Can a 12-Year-Old Really Be Smarter Than Einstein?

Portrait of Albert Einstein
Albert Einstein had an IQ of about 160. (Image credit: Library of Congress)

A 12-year-old girl in Cheshire County, England, has scored 162 on an IQ test, putting her in the top 99.998 percentile of test takers.

So what does it mean to be that bright?

IQ, or intelligence quotient, is a score of mental ability relative to one's peers of the same age. IQ scores are normalized so that 100 is average. About two-thirds of the population scores within 16 points of 100 in either direction, so between about 84 and 116, said Robert McCall, a psychologist at the University of Pittsburgh's Office of Child Development. Roughly 2.5 percent of the population scores above 130, McCall told Live Science, though the precise numbers depend on the exact test taken. (There are many variations.) [Creative Genius: The World's Greatest Minds]

What is an IQ score?

Rajgauri Pawar achieved her high score on British Mensa's IQ test. Mensa is an organization for people who score within the top 2 percent of the population on IQ tests. Pawar's score easily qualified her for admission.

Many news organizations led Pawar's story by saying she scored higher than Albert Einstein or cosmologist Stephen Hawking. Those comparisons are flawed, however, because IQ tests are limited to comparisons within age groups. A 5-year-old who scores a 130 on a youth IQ test is in approximately the top 2.5 percent of 5-year-olds, and a 45-year-old who scores a 130 on an adult IQ test is in approximately the top 2.5 percent of all adults, but there is no absolute measure of intelligence that can compare a 5-year-old's intelligence with a 45-year-old's.

For most people, IQ remains relatively stable, McCall said, but for some people, it can change "very substantially" over time.

"It is not necessarily fixed," he said. "It depends on your experience, the environment in which you live, your parents and other significant others, and how they interact with you, your opportunities."

Intelligence and success

IQ is predictive of success in school and, to a lesser extent, success in the work world, McCall said. That's not because it measures every sort of intelligence in a purely objective way, he said, but because the test is biased in the same ways that school and work are biased: They tend to reward verbal abstract thinking and a particular range of knowledge.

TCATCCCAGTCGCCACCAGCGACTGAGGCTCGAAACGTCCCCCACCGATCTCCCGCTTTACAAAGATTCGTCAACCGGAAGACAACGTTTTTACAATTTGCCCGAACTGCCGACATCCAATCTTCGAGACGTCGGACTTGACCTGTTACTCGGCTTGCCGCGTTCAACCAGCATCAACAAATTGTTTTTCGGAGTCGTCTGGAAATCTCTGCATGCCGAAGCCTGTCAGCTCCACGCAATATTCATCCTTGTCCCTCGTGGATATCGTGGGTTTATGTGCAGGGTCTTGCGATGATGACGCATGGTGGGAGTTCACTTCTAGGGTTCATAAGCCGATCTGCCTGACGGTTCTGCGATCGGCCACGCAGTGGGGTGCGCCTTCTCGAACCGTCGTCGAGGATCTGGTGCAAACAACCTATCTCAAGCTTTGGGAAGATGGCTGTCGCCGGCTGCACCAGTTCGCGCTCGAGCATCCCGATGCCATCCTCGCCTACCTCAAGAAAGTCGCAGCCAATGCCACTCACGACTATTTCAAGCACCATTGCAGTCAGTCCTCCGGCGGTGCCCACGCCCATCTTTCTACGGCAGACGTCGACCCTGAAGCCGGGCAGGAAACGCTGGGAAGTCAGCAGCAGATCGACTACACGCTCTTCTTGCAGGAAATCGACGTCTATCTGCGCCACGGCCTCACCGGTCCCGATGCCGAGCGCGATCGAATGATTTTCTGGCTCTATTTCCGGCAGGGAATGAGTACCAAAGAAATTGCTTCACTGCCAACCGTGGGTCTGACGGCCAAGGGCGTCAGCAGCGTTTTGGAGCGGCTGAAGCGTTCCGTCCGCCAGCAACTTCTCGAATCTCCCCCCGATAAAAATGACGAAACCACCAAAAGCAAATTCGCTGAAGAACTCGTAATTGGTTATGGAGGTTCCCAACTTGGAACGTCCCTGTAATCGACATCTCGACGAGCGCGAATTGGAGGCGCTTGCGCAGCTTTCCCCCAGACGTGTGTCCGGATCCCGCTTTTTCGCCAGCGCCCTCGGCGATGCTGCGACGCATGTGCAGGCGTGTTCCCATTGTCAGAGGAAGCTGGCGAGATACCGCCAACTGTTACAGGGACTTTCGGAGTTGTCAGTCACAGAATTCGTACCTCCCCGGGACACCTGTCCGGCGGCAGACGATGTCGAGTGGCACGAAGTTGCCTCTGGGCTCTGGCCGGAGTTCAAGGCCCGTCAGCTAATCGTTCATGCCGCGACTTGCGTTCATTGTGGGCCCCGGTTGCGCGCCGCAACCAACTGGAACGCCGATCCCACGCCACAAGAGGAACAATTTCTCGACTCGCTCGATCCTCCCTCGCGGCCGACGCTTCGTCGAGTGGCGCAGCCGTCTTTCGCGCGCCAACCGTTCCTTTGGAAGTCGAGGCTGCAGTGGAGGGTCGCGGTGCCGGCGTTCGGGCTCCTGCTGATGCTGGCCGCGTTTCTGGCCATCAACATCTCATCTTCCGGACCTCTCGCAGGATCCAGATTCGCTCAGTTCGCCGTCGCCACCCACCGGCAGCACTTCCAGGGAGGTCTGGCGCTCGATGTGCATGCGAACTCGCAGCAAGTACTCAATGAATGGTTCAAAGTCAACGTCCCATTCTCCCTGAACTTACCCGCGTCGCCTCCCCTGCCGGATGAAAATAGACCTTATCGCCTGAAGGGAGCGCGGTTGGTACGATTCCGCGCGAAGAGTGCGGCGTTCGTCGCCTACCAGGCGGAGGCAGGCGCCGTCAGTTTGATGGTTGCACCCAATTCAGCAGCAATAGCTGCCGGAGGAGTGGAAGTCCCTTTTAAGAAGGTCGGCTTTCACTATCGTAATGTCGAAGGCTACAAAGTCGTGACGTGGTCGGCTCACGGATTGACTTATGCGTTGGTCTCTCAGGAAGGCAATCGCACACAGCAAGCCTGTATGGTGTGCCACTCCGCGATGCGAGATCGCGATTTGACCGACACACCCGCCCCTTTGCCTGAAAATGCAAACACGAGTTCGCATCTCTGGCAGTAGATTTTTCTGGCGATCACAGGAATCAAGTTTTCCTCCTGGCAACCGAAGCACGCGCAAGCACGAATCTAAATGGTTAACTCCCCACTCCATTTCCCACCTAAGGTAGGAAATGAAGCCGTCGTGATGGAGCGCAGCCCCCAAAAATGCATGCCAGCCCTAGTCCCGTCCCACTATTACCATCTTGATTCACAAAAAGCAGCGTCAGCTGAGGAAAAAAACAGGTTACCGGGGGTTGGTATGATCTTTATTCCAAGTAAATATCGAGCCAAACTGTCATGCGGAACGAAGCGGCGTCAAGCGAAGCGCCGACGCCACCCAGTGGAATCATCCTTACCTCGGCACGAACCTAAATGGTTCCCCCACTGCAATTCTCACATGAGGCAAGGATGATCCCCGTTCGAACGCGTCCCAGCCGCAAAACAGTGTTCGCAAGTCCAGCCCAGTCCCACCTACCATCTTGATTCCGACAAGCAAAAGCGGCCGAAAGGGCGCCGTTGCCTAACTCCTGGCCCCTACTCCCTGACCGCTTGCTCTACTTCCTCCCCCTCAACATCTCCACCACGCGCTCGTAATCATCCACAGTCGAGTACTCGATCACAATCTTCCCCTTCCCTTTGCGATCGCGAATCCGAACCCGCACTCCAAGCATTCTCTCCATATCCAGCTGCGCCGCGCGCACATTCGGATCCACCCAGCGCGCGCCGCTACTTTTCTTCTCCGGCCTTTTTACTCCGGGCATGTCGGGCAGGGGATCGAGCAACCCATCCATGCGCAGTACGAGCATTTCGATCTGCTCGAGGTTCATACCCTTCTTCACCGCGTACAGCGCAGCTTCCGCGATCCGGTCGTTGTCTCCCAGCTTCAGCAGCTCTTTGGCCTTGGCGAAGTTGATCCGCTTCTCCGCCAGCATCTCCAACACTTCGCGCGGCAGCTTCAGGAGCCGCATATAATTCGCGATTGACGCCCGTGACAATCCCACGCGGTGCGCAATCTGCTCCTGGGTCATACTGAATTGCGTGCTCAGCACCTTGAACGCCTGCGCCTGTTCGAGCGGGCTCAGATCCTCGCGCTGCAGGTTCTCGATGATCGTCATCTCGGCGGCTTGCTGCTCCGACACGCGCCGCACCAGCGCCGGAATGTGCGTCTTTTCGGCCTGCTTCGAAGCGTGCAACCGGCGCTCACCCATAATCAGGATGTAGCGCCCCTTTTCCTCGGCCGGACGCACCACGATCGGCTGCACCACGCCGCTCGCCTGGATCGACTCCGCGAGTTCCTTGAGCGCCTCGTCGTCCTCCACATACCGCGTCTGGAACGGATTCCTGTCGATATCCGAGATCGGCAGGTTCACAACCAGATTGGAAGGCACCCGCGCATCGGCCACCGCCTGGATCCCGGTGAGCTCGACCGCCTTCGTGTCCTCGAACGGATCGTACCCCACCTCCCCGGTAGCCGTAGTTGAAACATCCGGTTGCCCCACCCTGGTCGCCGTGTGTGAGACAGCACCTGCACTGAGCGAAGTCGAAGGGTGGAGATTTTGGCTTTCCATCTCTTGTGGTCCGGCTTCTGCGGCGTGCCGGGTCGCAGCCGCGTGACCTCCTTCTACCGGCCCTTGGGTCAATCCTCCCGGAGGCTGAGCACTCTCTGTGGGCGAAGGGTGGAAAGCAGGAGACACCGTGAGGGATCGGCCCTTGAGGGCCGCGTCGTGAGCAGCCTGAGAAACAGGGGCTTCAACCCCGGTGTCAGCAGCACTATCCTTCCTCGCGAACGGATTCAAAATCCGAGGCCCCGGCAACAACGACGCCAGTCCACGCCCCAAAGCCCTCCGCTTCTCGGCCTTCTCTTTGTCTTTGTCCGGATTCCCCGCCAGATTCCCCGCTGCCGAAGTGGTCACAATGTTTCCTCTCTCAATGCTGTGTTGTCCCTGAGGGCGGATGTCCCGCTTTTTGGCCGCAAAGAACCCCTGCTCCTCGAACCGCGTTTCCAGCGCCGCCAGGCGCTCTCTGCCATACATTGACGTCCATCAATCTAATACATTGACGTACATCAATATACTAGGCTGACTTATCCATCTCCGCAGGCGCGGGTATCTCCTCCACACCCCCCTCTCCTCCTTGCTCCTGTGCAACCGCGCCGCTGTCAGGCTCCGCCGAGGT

"The bias is in the whole system," McCall said.

But even so, IQ does not cover every type of intelligence or competence, and IQ test scores are not perfectly predictive of success in various areas of a person's life.

"There are lots of people who succeed who don't have a particularly high IQ, and there are lots of people with high IQ who don't particularly succeed," said Robert Sternberg, a professor of human development at Cornell University. Success depends on a variety of factors, including emotional stability, motivation and common sense, he said.

Because of IQ's limitations, it has attracted its share of detractors, and its prominence in psychology and education has decreased. Schools rarely give IQ tests as a matter of course, Sternberg told Live Science, and even admittance to gifted programs typically requires consideration of a student's grades and talents, with IQ as one potential factor to take into account.

Some researchers — including Jack Naglieri, a professor at the University of Virginia and a senior research scientist at the Devereux Center for Resilient Children — have called for IQ to be scrapped.

"These intelligence tests that we have used, especially the Mensa ones, measure more knowledge than raw intelligence based upon brain function," Naglieri told Live Science. "To me, it's a misleading indicator."

Pawar is no doubt very smart, Naglieri said, but she was also able to succeed on a Mensa-style IQ test because she has a lot of knowledge, particularly in vocabulary and math. He and his colleagues have developed a "cognitive assessment system," which tests people on problems that are not knowledge-based but that also require cognitive ability. The idea is to test things such as how well a person can summon attentional resources or reason through problems, rather than how much math or vocabulary experience they've had.

"Somebody can be smart and not knowledgeable," Naglieri said.

Original article on Live Science.

Stephanie Pappas
Live Science Contributor

Stephanie Pappas is a contributing writer for Live Science, covering topics ranging from geoscience to archaeology to the human brain and behavior. She was previously a senior writer for Live Science but is now a freelancer based in Denver, Colorado, and regularly contributes to Scientific American and The Monitor, the monthly magazine of the American Psychological Association. Stephanie received a bachelor's degree in psychology from the University of South Carolina and a graduate certificate in science communication from the University of California, Santa Cruz.